Jack Cashill dedicated his Dec. 19 WorldNetDaily column to dancing on the grave of the Weekly Standard, which he dismisses first as being representative of "Vichy conservatives" and then for blowing off his conspiracy theories.
Cashill first complained that the Standard wouldn't touch his theory that the 1996 crash of TWA 800 was intentionally caused and then covered up, though he was "actually hopeful that its editors would see the political potential in a still fresh Clinton scandal."
Cashill then slid into Obama derangement once more as he groused that the Standard ignored his never-rpoven claim that Bill Ayers ghost-wrote Barack Obama's book "Dreams From My Father":
In 2008, I tried [then-managing editor Claudia] Anderson again. In September of that year, I stumbled on the very real possibility that Bill Ayers helped the man with the “perfectly creased pant” write his acclaimed memoir, “Dreams from My Father.”
In the fall of 2008, it mattered that Obama maintained an intimate working relationship with a self-described communist whose acts of violence made him a pariah beyond Chicago’s left-wing circles. This revelation would have shown Obama to be liar and literary fraud of epic proportion.
TWA 800, I understood, could intimidate those not prepared to spend countless hours poring through evidence they did not understand. My authorship thesis, however, involved no eyewitnesses or radar data or ballistics tests.
No one would have to leave his or her D.C. desk. All the evidence lay between the covers of a half-dozen or so books, two ostensibly by Obama and the rest by Ayers. I was not asking the Weekly Standard to buy my thesis sight unseen but to kick the tires and take it for a test drive.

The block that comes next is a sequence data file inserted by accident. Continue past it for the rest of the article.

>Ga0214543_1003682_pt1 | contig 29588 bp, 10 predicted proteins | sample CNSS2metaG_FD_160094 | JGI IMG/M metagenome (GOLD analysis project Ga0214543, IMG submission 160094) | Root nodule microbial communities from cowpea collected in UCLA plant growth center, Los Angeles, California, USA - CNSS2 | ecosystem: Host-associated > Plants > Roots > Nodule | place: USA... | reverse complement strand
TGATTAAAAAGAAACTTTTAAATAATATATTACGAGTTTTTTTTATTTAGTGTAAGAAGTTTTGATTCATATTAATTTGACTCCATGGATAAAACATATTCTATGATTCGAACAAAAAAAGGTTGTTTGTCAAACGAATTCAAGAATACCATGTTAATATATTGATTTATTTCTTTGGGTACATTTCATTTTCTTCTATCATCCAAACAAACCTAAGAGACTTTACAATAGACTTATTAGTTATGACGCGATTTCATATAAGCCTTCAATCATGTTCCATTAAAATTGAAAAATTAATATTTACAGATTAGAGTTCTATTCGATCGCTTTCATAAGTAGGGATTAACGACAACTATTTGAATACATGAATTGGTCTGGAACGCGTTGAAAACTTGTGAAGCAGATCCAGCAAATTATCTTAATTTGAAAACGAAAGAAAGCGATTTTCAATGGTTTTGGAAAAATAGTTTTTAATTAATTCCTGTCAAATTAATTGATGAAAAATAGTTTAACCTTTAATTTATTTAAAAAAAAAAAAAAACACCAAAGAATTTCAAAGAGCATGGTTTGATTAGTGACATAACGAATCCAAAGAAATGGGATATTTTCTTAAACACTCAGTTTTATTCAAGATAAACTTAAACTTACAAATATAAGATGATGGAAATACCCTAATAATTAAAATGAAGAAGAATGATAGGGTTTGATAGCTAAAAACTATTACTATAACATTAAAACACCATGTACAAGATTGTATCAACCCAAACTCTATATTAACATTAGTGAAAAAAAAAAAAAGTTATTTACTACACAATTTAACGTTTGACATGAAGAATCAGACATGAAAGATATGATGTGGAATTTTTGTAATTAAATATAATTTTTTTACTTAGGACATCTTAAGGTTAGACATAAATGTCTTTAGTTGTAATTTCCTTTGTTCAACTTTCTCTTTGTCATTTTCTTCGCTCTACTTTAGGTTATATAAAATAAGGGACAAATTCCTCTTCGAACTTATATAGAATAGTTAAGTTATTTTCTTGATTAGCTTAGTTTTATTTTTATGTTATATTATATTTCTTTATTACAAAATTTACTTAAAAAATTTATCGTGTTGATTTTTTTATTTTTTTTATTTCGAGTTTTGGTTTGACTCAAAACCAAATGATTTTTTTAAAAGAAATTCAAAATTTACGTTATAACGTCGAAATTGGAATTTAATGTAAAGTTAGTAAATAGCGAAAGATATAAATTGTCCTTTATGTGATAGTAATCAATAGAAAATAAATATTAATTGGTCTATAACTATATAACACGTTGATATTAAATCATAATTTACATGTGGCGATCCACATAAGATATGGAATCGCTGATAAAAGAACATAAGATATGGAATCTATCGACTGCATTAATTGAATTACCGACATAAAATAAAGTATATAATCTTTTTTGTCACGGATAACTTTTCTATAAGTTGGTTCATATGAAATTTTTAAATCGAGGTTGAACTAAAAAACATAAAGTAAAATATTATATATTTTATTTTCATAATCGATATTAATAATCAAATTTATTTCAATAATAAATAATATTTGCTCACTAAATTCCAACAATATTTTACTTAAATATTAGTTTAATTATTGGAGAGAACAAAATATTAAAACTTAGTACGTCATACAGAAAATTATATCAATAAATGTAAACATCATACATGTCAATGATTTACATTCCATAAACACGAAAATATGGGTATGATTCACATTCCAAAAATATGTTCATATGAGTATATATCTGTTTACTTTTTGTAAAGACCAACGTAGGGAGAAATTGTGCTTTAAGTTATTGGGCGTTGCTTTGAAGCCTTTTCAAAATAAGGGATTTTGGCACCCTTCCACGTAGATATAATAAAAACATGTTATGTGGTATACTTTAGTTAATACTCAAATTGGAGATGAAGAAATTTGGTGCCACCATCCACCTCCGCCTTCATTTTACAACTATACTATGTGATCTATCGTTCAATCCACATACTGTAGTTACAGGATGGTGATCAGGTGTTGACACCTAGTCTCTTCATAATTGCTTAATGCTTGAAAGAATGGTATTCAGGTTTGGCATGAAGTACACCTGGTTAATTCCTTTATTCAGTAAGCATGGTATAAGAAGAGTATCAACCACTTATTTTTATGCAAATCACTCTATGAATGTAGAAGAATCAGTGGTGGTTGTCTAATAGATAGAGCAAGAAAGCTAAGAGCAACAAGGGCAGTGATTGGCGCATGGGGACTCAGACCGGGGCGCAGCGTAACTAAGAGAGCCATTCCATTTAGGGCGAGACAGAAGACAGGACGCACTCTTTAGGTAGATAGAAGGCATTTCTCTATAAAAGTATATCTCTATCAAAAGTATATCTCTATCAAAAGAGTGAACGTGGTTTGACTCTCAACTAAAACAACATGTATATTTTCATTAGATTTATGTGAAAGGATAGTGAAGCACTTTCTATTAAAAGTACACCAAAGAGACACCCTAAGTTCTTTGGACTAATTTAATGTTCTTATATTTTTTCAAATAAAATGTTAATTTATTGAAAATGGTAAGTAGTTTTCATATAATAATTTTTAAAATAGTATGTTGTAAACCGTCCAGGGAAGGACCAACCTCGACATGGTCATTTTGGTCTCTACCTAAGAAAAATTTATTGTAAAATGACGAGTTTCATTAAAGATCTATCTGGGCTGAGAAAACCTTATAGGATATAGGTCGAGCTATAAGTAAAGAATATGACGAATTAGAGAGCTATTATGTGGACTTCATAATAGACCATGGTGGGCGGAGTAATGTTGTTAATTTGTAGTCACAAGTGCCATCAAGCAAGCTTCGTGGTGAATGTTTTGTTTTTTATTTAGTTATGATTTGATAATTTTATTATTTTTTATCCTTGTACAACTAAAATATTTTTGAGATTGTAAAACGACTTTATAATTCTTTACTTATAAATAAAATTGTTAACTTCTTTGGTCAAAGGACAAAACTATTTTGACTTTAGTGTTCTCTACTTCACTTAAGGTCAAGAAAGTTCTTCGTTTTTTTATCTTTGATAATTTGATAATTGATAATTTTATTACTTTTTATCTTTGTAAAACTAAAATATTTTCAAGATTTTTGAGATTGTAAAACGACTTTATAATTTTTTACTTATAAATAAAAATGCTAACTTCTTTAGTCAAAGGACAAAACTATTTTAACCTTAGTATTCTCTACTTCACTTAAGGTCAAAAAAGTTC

With the best literary department of any conservative publication, the Weekly Standard had the chance to expose a literary scandal even more politically significant than JFK’s bogus Pulitzer for “Profiles In Courage.”
To prove my thesis, I needed space, at least 3,500 words. Anderson referred me to the magazine’s literary editor, Philip Terzian.
Replied Terzian: “An interesting piece, but I’m rather oversubscribed at the moment, the length is considerable, and cutting would not do it justice. (Also, we had a long, rather critical, piece on Obama’s oeuvre not too long ago.) So permit me to decline with thanks for allowing me take a look.”
A cover story that read, “Who Wrote ‘Dreams From My Father’?” in a major publication like the Weekly Standard could have shaken up the election, maybe even turned it. Dang those space limitations!
To be fair, other than the National Review’s Andy McCarthy, not a single conservative writer in the Bos-Wash corridor dared to comment on my thesis before the election.
Cashill also complained that after the TWA 800 gambit failed, "In Washington, at least, I had crossed the line from responsible journalist to conspiracy theorist, evidence be damned." Ya think? Of course, Cashill's evidence was always more crazy than compellingly correct, and he's been wrong a lot.